Alcohol has very much become part of our tradition. It is something people turn to when celebrating and especially when going on holiday. So is this a bad thing? And will alcohol greatly impact all the hard work done in the gym? The main documented impacts of alcohol are mental impairment, possible addiction, diabetes and liver disease, however the affects alcohol has on ones body composition is rarely advertised.
In its absolute purest form, ethyl, alcohol is 7 calories per gram and provides a huge amount of energy do to the increase in blood sugar and insulin spike. Unlike our conventional macronutrients, carbs, proteins and fats, alcohol supply us with no nutrition; they are ‘empty calories’. Alcohol is the first energy to be used, so, when merged with our other macronutrients, it therefore delays our fat burning and thus contributes to a greater fat storage. The calories in alcohol lack the nutrients, which are beneficial for a strong, healthy metabolism and therefore accelerate fat storage. One of the worst parts about drinking alcohol, especially in excess, is that when you stop and your insulin level drops your body will crave a sugar rush and the likelihood of giving into that temptation and eating something unhealthy (fast food) is much higher; Alcohol has an appetite stimulating effect.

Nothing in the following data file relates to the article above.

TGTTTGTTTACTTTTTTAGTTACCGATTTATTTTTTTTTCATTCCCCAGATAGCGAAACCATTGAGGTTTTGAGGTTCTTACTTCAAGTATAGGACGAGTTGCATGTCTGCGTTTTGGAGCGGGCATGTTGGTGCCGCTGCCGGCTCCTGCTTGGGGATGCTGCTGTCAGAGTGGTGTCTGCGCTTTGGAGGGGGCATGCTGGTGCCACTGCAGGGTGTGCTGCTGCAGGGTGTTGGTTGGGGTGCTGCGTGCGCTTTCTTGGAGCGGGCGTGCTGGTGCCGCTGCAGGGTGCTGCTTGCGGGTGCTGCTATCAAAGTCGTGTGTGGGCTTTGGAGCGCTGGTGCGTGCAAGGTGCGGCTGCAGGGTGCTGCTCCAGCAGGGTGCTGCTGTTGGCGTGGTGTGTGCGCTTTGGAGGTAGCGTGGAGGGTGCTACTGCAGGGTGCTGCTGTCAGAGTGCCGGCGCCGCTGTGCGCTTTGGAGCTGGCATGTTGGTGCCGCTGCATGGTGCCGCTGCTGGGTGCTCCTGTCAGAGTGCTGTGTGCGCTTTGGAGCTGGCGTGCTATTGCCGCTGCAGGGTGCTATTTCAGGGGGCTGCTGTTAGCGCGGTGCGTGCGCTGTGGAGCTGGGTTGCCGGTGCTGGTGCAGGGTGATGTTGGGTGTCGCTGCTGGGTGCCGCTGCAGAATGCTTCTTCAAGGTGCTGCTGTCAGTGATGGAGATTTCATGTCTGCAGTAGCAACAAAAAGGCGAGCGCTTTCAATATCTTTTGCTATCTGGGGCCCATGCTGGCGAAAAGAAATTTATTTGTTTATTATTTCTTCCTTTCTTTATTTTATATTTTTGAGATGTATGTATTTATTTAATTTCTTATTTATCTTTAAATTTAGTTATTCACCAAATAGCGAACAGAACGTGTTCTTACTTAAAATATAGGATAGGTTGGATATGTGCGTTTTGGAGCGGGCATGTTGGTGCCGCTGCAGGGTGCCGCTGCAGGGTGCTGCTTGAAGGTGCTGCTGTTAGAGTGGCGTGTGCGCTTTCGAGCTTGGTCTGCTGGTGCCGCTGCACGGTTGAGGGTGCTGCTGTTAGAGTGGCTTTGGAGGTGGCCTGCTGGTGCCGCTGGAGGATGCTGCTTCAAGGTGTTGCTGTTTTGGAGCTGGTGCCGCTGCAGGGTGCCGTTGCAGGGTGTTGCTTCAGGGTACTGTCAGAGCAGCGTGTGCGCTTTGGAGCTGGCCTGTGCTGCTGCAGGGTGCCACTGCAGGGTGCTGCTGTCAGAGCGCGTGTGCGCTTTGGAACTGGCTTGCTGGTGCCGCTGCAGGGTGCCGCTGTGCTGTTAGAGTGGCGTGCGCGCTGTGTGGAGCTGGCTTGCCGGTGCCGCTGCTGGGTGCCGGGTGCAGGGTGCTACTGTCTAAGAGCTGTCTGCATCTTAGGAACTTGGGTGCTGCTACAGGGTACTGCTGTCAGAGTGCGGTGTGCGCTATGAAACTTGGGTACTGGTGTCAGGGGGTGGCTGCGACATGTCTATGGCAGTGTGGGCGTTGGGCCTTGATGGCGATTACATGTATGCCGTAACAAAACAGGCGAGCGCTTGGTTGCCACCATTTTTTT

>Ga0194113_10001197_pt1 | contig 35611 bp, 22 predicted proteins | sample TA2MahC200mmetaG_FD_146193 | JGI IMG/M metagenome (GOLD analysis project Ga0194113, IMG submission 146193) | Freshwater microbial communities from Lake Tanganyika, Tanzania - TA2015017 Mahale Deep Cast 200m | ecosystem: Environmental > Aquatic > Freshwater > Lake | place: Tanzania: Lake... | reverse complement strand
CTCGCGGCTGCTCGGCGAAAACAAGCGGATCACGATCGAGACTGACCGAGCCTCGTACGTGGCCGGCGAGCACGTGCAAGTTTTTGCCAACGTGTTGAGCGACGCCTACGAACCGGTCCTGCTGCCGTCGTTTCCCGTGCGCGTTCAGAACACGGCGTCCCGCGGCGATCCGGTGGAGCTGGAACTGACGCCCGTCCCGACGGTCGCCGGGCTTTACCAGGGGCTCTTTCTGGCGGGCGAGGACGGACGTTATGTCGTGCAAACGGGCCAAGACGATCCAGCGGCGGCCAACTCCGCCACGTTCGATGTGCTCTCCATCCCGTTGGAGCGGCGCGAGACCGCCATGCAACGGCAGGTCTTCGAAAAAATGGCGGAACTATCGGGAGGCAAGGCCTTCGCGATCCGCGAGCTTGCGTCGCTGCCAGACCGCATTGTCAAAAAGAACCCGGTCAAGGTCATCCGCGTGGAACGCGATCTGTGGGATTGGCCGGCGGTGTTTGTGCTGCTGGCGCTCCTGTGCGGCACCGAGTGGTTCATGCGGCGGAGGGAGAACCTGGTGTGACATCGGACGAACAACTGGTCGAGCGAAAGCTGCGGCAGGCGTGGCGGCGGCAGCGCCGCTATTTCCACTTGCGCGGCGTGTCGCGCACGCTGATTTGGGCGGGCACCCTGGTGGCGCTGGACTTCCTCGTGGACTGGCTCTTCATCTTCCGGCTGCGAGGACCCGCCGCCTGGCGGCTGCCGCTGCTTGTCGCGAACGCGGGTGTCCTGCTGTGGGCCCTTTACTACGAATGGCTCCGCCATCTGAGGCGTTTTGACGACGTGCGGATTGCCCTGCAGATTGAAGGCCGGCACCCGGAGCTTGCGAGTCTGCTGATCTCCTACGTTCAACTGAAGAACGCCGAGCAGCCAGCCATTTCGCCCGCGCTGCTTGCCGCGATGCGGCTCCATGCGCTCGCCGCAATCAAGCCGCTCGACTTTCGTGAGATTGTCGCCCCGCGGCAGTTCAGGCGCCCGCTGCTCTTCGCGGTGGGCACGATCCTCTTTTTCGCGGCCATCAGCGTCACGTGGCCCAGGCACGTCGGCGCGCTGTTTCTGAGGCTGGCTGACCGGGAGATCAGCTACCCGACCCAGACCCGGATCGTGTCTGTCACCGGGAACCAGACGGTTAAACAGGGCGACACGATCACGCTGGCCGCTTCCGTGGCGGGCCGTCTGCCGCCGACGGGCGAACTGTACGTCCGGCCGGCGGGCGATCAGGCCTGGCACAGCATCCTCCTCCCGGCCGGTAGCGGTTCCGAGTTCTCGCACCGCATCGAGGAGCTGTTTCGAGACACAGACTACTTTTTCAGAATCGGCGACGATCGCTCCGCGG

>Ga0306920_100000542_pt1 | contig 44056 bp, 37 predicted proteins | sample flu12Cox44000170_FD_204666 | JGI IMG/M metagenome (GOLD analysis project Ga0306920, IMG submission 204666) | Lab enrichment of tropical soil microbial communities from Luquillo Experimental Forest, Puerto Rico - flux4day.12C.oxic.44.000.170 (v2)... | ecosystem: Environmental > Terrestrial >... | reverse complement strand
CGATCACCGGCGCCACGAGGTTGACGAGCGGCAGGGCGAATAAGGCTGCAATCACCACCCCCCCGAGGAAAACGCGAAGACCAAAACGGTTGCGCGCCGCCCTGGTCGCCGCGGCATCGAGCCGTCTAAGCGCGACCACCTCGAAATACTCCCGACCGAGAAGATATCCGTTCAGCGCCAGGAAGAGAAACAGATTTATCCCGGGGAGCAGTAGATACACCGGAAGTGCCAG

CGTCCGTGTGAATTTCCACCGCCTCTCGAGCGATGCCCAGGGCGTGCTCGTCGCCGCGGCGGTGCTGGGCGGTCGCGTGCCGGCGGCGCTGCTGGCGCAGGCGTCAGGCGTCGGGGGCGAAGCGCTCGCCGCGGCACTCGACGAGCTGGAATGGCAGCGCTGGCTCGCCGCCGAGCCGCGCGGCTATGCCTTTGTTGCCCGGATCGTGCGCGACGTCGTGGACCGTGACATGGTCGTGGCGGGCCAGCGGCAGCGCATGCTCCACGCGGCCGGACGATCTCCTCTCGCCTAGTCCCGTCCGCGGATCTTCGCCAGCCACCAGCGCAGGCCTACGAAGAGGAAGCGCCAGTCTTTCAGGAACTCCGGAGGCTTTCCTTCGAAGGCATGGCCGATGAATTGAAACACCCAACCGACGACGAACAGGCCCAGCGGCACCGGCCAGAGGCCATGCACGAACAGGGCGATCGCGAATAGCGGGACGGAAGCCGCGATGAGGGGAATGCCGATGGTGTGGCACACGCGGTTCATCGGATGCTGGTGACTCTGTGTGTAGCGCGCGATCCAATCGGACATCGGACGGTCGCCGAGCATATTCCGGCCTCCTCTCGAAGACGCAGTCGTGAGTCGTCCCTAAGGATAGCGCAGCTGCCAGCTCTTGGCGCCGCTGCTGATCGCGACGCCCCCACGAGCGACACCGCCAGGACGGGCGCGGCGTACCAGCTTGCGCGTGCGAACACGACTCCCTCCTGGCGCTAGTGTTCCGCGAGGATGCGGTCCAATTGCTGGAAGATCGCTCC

The above information isn’t there to stop you from letting loose and enjoying yourself while away. We all like to have a drink every now and then, but it is important to understand what we are putting into our bodies and the affect that these substances have on us. At RSF we advise our clients to try and stick to red wine when having a drink with their meal. Keeping away from cocktails is a wise choice as they are usually full of sugary juices and syrups. If you don’t like wine then having a spirit is fine, either on its own, or with a sugar free mixer like tonic water. Indulgence is never a bad thing; we should indulge every now and then to stay sane. However, the problem arises when one over indulges, especially on a regular basis and then loses track of all the hard work and energy put in.